He's Safe For Now

Trembley To Keep Job As O's Manager For Rest Of Season

August 15, 2009|By Jeff Zrebiec | Jeff Zrebiec,jeff.zrebiec@baltsun.com

Even if the Orioles' second-half swoon continues, president of baseball operations Andy MacPhail said Friday, manager Dave Trembley's job is secure through the end of the 2009 season.

"I have no intention of making any changes in-season," MacPhail said. "We'll address the option when the year ends."

Trembley, whose club is 155-212 since he took the helm of the Orioles on an interim basis in June 2007, has a club option for 2010. MacPhail said a decision probably won't be made for six or seven weeks on whether to exercise it.

"It's like I said months ago, whatever we decide, it will be toward the end of the year," MacPhail said. "Whether we pick up the option or not, it probably won't be decided until the last weekend of the season. Nothing has really changed on this front."

The Orioles' recent struggles - they've lost 10 of their past 14 games and are 8-19 since the All-Star break - have intensified the questions about Trembley's job security.

"Maybe he is saying that now because some people are saying some other things, I don't know," Trembley said Friday night before the Orioles' 16-6 victory over the Los Angeles Angels at Camden Yards.

"Like I have said before, I am owed nothing and I ask nothing," Trembley said. "I just do the best job that I can all the time out here. And I am confident in my abilities, and I am just working every day to get the guys better, especially the younger players."

While MacPhail has said all along that Trembley won't be evaluated solely on wins and losses, the Orioles' 47-67 record entering Friday night was tied with the 2001 and 1991 teams as the club's worst mark through 114 games since the dreadful 1988 season. That team was 37-77, after having opened the season by losing its first 21 games.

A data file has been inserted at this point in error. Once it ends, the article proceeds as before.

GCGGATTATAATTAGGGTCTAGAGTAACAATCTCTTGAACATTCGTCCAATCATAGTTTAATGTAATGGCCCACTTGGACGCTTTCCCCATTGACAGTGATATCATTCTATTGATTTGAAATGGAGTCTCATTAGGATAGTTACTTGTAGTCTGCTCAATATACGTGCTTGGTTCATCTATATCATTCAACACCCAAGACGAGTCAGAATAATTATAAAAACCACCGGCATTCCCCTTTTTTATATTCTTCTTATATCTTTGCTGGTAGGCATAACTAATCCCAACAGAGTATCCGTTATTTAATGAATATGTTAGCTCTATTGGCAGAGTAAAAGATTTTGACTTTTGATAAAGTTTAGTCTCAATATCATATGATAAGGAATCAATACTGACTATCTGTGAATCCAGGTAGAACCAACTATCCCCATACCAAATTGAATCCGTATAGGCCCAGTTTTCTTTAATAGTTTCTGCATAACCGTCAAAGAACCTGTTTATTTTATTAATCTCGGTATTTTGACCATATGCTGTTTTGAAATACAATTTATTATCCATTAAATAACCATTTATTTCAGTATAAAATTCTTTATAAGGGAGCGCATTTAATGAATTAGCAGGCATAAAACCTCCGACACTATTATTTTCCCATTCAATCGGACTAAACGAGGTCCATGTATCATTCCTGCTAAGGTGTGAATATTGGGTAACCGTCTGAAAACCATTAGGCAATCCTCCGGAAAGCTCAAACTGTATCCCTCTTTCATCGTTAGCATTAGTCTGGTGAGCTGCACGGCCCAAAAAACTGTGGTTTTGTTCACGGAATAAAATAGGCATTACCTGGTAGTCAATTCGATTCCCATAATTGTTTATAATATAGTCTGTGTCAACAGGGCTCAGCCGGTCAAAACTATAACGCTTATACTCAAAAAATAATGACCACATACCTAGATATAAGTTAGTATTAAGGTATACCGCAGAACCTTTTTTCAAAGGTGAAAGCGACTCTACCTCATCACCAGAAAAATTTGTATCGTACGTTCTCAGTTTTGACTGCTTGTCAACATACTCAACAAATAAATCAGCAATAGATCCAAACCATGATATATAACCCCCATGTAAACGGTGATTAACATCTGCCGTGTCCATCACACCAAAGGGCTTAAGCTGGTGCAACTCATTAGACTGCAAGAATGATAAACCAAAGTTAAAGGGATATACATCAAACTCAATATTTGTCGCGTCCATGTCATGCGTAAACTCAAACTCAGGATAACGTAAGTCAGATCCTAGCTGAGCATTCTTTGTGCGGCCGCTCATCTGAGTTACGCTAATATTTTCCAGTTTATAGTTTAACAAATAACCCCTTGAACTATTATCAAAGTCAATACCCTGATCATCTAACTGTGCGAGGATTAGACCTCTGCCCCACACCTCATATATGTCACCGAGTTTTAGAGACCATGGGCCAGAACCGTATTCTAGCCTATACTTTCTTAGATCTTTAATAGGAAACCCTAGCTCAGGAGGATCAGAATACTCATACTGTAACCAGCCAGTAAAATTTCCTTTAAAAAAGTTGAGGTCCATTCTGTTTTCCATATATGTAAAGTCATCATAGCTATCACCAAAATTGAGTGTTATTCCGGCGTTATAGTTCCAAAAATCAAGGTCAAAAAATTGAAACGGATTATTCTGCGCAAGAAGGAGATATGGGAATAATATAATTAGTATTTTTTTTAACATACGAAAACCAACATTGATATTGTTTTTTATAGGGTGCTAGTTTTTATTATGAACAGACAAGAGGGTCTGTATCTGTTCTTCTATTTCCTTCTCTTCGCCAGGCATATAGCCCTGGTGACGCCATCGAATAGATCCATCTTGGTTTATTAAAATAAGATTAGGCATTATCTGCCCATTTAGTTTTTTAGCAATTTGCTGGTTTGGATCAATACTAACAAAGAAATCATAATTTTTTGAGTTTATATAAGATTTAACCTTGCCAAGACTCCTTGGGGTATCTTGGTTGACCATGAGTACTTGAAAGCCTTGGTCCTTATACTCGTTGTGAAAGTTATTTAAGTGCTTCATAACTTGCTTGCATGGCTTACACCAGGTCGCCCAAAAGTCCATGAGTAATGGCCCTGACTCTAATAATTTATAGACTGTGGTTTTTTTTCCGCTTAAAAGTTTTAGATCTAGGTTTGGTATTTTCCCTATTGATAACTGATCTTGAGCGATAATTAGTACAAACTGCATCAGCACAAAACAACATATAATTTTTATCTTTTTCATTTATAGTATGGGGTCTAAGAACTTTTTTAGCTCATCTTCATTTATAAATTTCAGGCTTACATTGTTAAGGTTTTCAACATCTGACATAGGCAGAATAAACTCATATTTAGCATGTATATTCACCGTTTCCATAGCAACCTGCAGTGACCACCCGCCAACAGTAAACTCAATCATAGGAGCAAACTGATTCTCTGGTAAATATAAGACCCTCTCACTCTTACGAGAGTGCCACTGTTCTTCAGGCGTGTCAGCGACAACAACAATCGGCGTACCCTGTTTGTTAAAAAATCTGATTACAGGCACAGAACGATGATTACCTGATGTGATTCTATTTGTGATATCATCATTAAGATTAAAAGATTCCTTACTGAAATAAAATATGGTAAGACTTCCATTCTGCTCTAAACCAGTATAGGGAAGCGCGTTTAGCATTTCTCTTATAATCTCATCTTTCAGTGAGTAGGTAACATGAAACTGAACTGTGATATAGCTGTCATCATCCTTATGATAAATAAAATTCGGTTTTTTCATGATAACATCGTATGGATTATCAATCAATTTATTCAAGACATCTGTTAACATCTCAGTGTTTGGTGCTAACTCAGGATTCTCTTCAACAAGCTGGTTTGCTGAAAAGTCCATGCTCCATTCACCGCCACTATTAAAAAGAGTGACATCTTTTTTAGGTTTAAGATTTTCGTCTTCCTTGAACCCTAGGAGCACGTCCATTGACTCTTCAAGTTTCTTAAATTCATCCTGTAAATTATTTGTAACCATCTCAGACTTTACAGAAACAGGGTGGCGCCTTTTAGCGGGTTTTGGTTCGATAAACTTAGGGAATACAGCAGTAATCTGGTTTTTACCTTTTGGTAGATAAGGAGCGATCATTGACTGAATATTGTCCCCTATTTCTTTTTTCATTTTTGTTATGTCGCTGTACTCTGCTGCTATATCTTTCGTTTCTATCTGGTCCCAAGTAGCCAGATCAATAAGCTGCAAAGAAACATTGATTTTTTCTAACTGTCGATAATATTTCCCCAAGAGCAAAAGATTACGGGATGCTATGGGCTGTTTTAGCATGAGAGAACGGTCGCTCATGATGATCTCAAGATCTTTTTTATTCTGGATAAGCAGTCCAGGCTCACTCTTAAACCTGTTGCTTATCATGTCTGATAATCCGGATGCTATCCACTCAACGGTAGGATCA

MacPhail has said repeatedly that it is important to avoid another late-season fade, an annual rite of August and September for the Orioles for more than a decade. It was widely believed heading into the second half that the Orioles would need a strong finish for the club to pick up Trembley's option for 2010.

"I don't want to see us have this horrific last six weeks of the season again," MacPhail said. "It's not just the record; it's how we get there. I know that's a tall order because the schedule is tough. I think I saw a graphic that said we have the second-hardest [schedule] remaining. But it's a function of how we're playing and of avoiding the issues that we've had the last couple of years."

Despite the Orioles' recent struggles, MacPhail said there have been some positives to emerge this season.

"With some individual performances, I think we have some reasons for optimism - whether it be the young starters or [Nolan] Reimold in left field and [Matt] Wieters behind the plate," MacPhail said. "The issues that we've had in some respects have less to do with the young guys that we're introducing and more to do with not getting the performances from some of the veterans that we got last year."

Baltimore Sun reporter Dan Connolly contributed to this article.

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